Inflatable boats are in demand for various reasons. They are quite lightweight, versatile and very compact as you can deflate them whenever you want. They utilize flexible tubes containing pressurized gas to propel them forward and are very useful for short-distance travel and emergencies. They can even be used as life rafts on ships or airplanes or just for some good old fashioned fishing. With the advent of new technology, a wide variety of upgrades are now available when it comes to the material used in these boats. If you are wondering what materials are inflatable boats made of, then read on to find out.
What Are Some of the Popular Types of Inflatable Boats?
Modern day inflatable boats are well known for their versatility but among them, there are two types that more popular than the others. They are:
RIB or Rigid Inflatable Boat – These are more rigid and are well known for their strong endurance and ability to withstand extreme weather conditions.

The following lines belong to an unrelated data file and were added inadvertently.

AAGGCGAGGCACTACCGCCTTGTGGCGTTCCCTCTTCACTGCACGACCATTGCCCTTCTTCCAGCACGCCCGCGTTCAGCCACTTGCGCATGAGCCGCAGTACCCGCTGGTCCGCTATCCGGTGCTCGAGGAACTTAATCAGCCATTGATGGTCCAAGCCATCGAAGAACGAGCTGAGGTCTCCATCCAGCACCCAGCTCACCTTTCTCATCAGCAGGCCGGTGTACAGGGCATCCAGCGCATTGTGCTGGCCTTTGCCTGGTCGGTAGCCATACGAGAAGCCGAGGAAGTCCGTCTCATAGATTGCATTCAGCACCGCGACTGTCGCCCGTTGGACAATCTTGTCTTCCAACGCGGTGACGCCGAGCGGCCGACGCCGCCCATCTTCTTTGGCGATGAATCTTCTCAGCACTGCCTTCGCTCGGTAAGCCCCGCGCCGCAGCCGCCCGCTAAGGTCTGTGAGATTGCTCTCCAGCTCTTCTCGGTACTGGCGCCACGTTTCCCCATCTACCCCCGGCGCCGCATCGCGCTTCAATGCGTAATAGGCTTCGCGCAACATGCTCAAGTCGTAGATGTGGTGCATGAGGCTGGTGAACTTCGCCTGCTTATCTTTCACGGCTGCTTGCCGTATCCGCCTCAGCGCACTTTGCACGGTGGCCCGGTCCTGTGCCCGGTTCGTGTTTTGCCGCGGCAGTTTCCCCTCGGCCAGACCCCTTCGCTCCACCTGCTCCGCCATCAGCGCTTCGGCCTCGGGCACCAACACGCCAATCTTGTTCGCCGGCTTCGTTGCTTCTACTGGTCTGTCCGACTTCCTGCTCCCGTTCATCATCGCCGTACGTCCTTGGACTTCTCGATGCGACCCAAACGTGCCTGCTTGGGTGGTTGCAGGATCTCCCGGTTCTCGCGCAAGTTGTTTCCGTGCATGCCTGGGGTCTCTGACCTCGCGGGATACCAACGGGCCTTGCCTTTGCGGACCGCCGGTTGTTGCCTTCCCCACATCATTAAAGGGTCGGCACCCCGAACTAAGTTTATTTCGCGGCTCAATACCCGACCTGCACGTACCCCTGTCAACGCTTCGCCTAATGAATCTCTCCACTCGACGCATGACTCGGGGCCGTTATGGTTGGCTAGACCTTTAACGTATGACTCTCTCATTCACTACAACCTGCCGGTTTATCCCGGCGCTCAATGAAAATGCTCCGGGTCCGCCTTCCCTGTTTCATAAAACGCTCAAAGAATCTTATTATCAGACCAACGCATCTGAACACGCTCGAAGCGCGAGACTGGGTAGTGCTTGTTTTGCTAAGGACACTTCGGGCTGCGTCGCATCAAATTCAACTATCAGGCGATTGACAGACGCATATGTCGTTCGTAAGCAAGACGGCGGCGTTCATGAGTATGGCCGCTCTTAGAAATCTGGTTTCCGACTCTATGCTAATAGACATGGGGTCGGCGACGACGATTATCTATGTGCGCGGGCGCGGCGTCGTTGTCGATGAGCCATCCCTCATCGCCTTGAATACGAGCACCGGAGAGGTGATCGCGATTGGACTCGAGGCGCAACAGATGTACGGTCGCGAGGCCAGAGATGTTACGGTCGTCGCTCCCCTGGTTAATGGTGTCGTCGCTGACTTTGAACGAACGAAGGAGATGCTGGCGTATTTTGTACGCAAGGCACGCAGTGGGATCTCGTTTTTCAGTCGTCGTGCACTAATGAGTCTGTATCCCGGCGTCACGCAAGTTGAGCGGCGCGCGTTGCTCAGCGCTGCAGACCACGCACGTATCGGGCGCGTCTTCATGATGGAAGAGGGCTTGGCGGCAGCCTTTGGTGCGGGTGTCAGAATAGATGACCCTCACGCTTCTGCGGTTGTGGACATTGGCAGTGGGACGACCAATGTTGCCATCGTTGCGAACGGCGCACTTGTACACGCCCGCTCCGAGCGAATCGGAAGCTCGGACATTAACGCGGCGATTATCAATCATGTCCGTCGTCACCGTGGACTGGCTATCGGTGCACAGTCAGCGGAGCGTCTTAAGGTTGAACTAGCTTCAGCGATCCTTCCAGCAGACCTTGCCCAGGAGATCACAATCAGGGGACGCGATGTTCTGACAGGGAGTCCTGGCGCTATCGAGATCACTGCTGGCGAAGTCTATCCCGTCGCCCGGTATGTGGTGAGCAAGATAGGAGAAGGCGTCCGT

SIB or Soft Inflatable Boat – These aren’t as rigid as the RIB but can be folded more easily making it extremely compact and ideal for transportation.
What Fabric Materials Are Used in Inflatable Boats?
Initially, inflatable boats were mainly made of rubber but all that has changed in the last few decades. Today, new materials like PVC, Hypalon, Polyurethane, etc. are used as they are far more versatile and provide numerous benefits.
1) NEOPRENE/CSM or Hypalon